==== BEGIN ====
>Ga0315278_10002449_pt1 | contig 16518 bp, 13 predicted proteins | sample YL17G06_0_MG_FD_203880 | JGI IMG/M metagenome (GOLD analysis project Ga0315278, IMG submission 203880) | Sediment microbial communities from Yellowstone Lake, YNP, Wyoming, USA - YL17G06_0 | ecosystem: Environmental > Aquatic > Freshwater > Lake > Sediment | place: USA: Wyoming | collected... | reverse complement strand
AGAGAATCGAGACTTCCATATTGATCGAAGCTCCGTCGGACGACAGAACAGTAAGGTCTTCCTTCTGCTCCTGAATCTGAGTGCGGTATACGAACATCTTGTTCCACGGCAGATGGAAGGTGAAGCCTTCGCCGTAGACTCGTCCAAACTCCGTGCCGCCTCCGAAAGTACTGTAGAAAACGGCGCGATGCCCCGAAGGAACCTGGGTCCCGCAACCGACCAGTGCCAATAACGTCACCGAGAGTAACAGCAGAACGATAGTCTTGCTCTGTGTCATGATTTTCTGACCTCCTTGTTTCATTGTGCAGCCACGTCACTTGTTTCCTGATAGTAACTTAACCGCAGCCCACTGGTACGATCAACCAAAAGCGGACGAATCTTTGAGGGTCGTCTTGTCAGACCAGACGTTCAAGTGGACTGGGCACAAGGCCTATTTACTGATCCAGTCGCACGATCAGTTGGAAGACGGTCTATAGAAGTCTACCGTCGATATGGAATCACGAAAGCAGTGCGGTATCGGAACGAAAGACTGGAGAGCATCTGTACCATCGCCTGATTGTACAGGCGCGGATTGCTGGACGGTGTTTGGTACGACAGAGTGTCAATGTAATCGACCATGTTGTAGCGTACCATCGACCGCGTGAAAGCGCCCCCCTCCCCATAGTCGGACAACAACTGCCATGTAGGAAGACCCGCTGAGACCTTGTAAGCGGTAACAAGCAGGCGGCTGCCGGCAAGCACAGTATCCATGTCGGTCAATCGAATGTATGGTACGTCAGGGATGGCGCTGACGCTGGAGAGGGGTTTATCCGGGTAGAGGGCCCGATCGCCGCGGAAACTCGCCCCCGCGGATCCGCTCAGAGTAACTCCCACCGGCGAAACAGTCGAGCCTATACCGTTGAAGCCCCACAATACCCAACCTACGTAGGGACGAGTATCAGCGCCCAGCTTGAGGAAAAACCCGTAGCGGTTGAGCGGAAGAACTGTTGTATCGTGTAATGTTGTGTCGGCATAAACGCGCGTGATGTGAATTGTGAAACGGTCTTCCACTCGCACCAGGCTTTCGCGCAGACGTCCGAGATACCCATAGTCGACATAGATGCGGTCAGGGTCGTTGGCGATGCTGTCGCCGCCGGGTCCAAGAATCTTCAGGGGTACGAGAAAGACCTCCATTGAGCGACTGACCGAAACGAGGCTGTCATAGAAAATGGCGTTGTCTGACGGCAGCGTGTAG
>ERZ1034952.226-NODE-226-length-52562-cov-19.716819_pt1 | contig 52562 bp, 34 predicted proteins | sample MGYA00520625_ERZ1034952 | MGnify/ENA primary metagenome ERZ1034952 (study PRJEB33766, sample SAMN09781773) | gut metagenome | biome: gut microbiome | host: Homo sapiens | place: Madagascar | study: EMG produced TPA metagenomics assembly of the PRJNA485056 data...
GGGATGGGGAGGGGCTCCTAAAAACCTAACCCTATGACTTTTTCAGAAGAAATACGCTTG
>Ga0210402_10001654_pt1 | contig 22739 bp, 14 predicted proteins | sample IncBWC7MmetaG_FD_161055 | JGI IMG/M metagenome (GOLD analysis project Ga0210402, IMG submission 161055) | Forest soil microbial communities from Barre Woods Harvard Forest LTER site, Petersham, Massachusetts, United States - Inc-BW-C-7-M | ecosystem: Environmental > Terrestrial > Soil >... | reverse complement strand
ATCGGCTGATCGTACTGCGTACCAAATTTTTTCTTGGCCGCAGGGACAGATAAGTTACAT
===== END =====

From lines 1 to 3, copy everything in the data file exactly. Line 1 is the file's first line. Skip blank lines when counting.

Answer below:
>Ga0315278_10002449_pt1 | contig 16518 bp, 13 predicted proteins | sample YL17G06_0_MG_FD_203880 | JGI IMG/M metagenome (GOLD analysis project Ga0315278, IMG submission 203880) | Sediment microbial communities from Yellowstone Lake, YNP, Wyoming, USA - YL17G06_0 | ecosystem: Environmental > Aquatic > Freshwater > Lake > Sediment | place: USA: Wyoming | collected... | reverse complement strand
AGAGAATCGAGACTTCCATATTGATCGAAGCTCCGTCGGACGACAGAACAGTAAGGTCTTCCTTCTGCTCCTGAATCTGAGTGCGGTATACGAACATCTTGTTCCACGGCAGATGGAAGGTGAAGCCTTCGCCGTAGACTCGTCCAAACTCCGTGCCGCCTCCGAAAGTACTGTAGAAAACGGCGCGATGCCCCGAAGGAACCTGGGTCCCGCAACCGACCAGTGCCAATAACGTCACCGAGAGTAACAGCAGAACGATAGTCTTGCTCTGTGTCATGATTTTCTGACCTCCTTGTTTCATTGTGCAGCCACGTCACTTGTTTCCTGATAGTAACTTAACCGCAGCCCACTGGTACGATCAACCAAAAGCGGACGAATCTTTGAGGGTCGTCTTGTCAGACCAGACGTTCAAGTGGACTGGGCACAAGGCCTATTTACTGATCCAGTCGCACGATCAGTTGGAAGACGGTCTATAGAAGTCTACCGTCGATATGGAATCACGAAAGCAGTGCGGTATCGGAACGAAAGACTGGAGAGCATCTGTACCATCGCCTGATTGTACAGGCGCGGATTGCTGGACGGTGTTTGGTACGACAGAGTGTCAATGTAATCGACCATGTTGTAGCGTACCATCGACCGCGTGAAAGCGCCCCCCTCCCCATAGTCGGACAACAACTGCCATGTAGGAAGACCCGCTGAGACCTTGTAAGCGGTAACAAGCAGGCGGCTGCCGGCAAGCACAGTATCCATGTCGGTCAATCGAATGTATGGTACGTCAGGGATGGCGCTGACGCTGGAGAGGGGTTTATCCGGGTAGAGGGCCCGATCGCCGCGGAAACTCGCCCCCGCGGATCCGCTCAGAGTAACTCCCACCGGCGAAACAGTCGAGCCTATACCGTTGAAGCCCCACAATACCCAACCTACGTAGGGACGAGTATCAGCGCCCAGCTTGAGGAAAAACCCGTAGCGGTTGAGCGGAAGAACTGTTGTATCGTGTAATGTTGTGTCGGCATAAACGCGCGTGATGTGAATTGTGAAACGGTCTTCCACTCGCACCAGGCTTTCGCGCAGACGTCCGAGATACCCATAGTCGACATAGATGCGGTCAGGGTCGTTGGCGATGCTGTCGCCGCCGGGTCCAAGAATCTTCAGGGGTACGAGAAAGACCTCCATTGAGCGACTGACCGAAACGAGGCTGTCATAGAAAATGGCGTTGTCTGACGGCAGCGTGTAG
>ERZ1034952.226-NODE-226-length-52562-cov-19.716819_pt1 | contig 52562 bp, 34 predicted proteins | sample MGYA00520625_ERZ1034952 | MGnify/ENA primary metagenome ERZ1034952 (study PRJEB33766, sample SAMN09781773) | gut metagenome | biome: gut microbiome | host: Homo sapiens | place: Madagascar | study: EMG produced TPA metagenomics assembly of the PRJNA485056 data...